On ͞Cerulean Blue͟ he has stepped up his game, working with some of the best in the business, going deeper into his sound and repertoire which feels more like a momentous journey. Showcasing his skills in Contemporary Jazz, Fusion, Traditional Jazz and R&B, it’s literally a smorgasbord for the jazz lover. Collaborations with Darren Rahn, Najee, Donald Hayes and Blake Aaron and other extremely talented artists are featured on this self-produced project. Blair is putting on a clinic on the lead bass, buttressed by deep hooks and beautifully intricate melodies that should delight music lovers. As usual there are no bad songs on this release, and every guest artist and instrument are perfectly paired with songs to create drama, tension and enough beauty to be compared with any dazzling sunsets, beautiful beaches, evocative pastoral moods or profound jagged emotion.

His most interesting ͞instant’ classic is the title song ͞Cerulean Blue,͟ a bass arranger’s delight, featuring Blair playing 3 basses next to harmonic vocals to create a memorable, arabesque, hauntingly beautiful masterpiece in the technique of strumming, tapping and harmonic overtones. While the jazz world has mostly been encouraging and appreciative of Blair’s instrumentality, the release of this new album demands a deeper analysis and recognition of what we are witnessing: none other than the victorious flight of a musical butterfly, resplendent in all his genre redefining ways.

This album is on sale at CDBaby.

Brian Bromberg – Thicker Than Water

With the top bassist Brian Bromberg you never know exactly in which direction his next work will tend. Whether smooth jazz, rock fusion, Bossa nova or contemporary jazz, one thing is certain in any case: Brian Bromberg stands for outstanding quality. His new album Thicker Than Water (2018) makes it easy to love.

The album features Najee, Everette Harp, Gary Meek, Brandon Fields (tenor sax), George Duke (electric piano), Randy Brecker (trumpet), Paul Jackson Jr. (rhythm guitar), Brian Simpson (keyboards), Marion Meadows (soprano sax), and many more illustrious artists.

The album starts with the provocative title Is That the Best You Can Do? When Brian stretches over the bass strings of his Kiesel B2 4 and B2 5 bass guitars the impression of a virtuoso bass solo album is condensed, but then evaporates due to the strong use of wind instruments performed by Lee Thornburg (trumpet), Doug Webb (saxes) and Nick Lane (trombone). You can be assured Brian engaged the best musicians for the best recordings, no matter the cost answering the initial question with an astounding Yes.

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Reggie Young – Young Street

New York has always been the platform of bass player Reggie Young. He is at home in clubs, theaters, and churches. He debuted in 1997 with his album Among Friends, followed in 2002 by a self-titled album with John Patitucci and Steppin’ Up in 2011 featuring saxophonist Darren Rahn.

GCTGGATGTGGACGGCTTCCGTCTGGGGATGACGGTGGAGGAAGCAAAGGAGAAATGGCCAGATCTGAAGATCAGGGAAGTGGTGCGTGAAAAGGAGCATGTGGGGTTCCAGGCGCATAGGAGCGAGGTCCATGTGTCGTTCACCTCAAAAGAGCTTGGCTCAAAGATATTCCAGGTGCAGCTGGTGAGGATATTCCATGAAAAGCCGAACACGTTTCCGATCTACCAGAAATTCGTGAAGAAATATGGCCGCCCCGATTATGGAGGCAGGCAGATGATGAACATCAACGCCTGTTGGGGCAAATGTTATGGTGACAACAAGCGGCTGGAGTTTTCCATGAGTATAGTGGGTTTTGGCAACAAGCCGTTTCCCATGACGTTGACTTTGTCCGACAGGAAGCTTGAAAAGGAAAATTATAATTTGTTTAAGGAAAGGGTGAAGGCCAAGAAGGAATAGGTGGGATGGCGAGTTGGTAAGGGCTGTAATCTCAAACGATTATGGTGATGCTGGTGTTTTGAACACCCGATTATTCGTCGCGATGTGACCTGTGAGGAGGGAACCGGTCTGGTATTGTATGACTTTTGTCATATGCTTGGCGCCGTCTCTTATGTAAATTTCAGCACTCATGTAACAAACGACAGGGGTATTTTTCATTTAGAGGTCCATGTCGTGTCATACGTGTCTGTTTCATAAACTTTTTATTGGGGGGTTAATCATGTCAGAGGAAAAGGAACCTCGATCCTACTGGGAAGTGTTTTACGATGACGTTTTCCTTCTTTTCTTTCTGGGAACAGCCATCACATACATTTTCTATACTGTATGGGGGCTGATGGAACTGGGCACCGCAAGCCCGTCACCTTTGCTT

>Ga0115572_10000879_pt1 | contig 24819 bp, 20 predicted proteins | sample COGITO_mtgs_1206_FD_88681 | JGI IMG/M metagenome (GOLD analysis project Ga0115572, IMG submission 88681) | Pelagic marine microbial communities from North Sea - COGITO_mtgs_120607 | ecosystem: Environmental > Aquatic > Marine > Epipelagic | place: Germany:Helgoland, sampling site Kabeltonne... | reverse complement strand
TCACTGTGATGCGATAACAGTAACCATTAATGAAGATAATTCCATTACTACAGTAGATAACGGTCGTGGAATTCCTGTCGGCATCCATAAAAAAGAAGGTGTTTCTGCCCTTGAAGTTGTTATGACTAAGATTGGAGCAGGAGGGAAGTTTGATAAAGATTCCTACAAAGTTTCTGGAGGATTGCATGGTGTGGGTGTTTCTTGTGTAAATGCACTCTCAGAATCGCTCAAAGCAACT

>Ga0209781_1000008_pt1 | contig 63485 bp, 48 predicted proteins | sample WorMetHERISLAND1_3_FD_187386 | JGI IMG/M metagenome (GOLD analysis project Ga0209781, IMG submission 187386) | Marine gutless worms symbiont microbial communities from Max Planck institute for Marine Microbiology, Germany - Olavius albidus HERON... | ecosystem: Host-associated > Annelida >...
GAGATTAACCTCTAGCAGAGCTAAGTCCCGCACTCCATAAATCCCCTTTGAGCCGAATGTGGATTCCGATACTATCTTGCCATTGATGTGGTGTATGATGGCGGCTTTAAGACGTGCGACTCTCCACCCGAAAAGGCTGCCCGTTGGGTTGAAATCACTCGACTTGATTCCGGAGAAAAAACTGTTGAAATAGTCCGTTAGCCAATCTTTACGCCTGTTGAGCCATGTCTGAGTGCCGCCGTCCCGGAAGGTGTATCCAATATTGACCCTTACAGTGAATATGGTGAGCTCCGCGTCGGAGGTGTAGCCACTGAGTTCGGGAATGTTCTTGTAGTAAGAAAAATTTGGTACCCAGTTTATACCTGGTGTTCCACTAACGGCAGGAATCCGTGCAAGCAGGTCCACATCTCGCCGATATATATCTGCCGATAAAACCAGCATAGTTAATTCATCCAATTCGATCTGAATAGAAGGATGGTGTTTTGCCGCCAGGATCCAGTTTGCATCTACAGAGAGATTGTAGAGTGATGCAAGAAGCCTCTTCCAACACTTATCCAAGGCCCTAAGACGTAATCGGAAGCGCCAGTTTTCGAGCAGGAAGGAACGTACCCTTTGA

His new album Young Street was released in July 2017. Reggie attaches importance to the statement that it is not smooth jazz. Beyond the meaning of genres, a classification in contemporary jazz describes his music with the typical uncertainty, which the listener has to accept.

On the new project are performing beside Reggie (bass), Garnett Walters (b3 organ), Paul John Jr., Daiquan Davis, James Rouse (drums), Darwin Noguera, Yeisson Villamar (piano, keyboards), Pablo Batista, Miguel Ayala (percussion), Bill Holloman (horns), Marissa Licata (strings), Andrew Swift (guitar), Onree Gill (Rhodes), James Cage (trumpet), James Hall (vocals), and John Peters (keyboards).

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Darryl Williams – Here To Stay

San Diego born bassist Darryl Williams released his first album That Was Then in 2008, which received high acclaims. Here To Stay (2017) is his sophomore project.

Like many other musicians Darryl is not confined to his principal instrument, but also performs on this album synths, strings, programming and Rhodes. The list of accompanying musicians includes illustrious names: Ronnie Foster, Marcus Coleman, Jeff Lorber (Rhodes), Tony Moore, Eric Valentine (drums), Michael Simms, Paul Brown, Adam Hawley, Ross Bolton, U-Nam, Ray Fuller, Nils Jiptner (guitars), Jonathan Fritzen, Greg Manning (piano), Michael Lington, Euge Groove, Marcus Anderson, Michael Paulo, Elan Trotman (sax), Kenneth Crouch (Rhodes, organ, synth), Allan Phillips, Jackie Bertone (percussion), Rymand Entezari (pads), Tony Guerrero (flugelhorn), Ashling Cole (vocals), Christopher Thomas (background vocals, synth) and Scott Wilkie (piano, Rhodes). Enough to fill a major festival.

Here To Stay is equally a promise and an attitude. Darryl Williams creates with this song a solid foundation with a vivid variation of basses and placing Euge Groove as second lead on soprano sax. Now or Never unites guitarist Paul Brown and pianist Jonathan Fritzen in the attempt to create an exciting melody which not only attracts the audience but stands the test of time.